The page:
Independent experts downplay safety concerns at CDC lab
Regardless, recently released reports about safety and security conditions at the CDC lab caught the attention of a congressional committee, which launched an investigation into biosafety procedures at the nation's premier public health organization, according to CIDRAP News.
Biosafety experts Dr. Joseph Kanabrocki and Dr. John Keene worry that that news coverage of the situation has left the public with the impression that the CDC facility poses a biohazard threat.
Kanabrocki is an assistant dean of biosafety and associate professor of microbiology at the University of Chicago. Keene is managing partner at Global Biohazard Technologies and president of Biohaztec Associates. He is a past president of the American Biological Safety Association.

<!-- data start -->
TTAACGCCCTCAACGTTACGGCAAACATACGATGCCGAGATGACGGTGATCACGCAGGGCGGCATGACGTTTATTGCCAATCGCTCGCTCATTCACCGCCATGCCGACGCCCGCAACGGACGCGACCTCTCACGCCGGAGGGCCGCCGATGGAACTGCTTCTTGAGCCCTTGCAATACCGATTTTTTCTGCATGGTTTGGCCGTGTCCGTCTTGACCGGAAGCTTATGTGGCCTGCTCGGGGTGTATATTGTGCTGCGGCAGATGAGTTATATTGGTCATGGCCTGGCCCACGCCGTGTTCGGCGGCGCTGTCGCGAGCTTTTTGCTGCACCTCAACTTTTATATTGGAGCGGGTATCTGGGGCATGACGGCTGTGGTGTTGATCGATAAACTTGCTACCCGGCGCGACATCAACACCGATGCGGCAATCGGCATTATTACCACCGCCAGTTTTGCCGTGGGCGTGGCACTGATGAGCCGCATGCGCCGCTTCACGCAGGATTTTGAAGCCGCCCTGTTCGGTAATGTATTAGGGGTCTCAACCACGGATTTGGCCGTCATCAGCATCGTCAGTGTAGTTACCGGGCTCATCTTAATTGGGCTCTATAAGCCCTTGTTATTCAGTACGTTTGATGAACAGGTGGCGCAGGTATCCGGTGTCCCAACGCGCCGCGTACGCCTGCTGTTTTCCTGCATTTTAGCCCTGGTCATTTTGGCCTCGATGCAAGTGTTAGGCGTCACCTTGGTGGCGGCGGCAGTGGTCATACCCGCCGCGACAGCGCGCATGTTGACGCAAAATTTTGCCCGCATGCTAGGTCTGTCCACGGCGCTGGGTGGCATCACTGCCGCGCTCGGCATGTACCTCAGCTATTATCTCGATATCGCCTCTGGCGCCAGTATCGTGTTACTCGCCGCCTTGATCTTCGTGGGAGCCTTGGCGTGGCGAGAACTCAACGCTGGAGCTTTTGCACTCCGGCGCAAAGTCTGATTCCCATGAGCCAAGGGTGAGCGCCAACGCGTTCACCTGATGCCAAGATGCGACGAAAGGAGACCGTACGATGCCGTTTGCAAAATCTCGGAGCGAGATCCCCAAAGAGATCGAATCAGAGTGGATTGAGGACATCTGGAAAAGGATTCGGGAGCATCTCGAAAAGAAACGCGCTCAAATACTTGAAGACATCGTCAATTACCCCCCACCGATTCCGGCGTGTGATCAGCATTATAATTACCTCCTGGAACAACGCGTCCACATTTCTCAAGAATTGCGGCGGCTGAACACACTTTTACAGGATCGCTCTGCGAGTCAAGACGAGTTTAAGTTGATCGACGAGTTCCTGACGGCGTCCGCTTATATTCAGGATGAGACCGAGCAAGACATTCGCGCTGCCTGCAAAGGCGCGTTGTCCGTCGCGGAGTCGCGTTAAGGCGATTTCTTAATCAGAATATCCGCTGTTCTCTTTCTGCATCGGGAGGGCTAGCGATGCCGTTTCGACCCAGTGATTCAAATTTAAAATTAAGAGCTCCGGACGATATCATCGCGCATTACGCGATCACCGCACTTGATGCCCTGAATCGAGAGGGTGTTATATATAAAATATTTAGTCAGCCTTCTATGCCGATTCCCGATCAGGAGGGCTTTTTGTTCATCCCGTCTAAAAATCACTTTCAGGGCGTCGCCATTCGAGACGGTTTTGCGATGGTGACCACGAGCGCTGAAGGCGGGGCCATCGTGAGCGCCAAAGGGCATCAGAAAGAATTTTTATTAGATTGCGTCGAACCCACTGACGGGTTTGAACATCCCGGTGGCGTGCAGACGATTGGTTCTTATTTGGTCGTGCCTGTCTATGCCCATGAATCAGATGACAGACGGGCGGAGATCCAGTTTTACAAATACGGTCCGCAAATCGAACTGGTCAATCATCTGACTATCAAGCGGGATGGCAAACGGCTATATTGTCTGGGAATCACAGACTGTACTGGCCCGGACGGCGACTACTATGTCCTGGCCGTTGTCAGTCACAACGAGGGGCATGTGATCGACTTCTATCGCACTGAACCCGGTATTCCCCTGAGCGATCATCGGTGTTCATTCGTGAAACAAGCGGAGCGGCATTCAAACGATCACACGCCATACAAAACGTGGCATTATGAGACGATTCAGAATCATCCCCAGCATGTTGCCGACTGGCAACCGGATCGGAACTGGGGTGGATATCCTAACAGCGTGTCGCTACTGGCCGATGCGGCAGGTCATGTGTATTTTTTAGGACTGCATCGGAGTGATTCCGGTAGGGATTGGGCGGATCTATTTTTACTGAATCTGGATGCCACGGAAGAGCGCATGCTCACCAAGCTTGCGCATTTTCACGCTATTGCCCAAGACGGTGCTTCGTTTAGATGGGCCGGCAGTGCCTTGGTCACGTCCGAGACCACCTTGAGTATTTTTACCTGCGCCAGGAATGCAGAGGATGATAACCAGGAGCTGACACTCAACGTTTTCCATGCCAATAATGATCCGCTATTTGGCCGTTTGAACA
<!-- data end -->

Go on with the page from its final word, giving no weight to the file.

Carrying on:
Kanabrocki said that BSL-3 labs like the one at the CDC always have multiple redundant safety systems in place to protect employees and the public. Pathogens are always handled inside primary containment cabinets. He stressed that the airflow reversal would have only been a concern had it occurred in conjunction with a major spill and a malfunction in backup systems.
"I think the first thing to get across to the public and Congress is that containment does not mean contaminated," Keene said, CIDRAP News reports.
Keene said BSL-3 and BSL-4 labs are not considered to be contaminated unless a massive spill occurs outside of the primary containment device, which did not happen.
Kanabrocki said the ventilation systems in labs are complex devices, and even systems designed to maintain negative pressure in the event of a power outage or fan failure can take a few seconds to reverse the airflow. He stressed that transient pressure changes are not dangerous.
"What it translates to is not a break in containment," Kanabrocki said, CIDRAP News reports.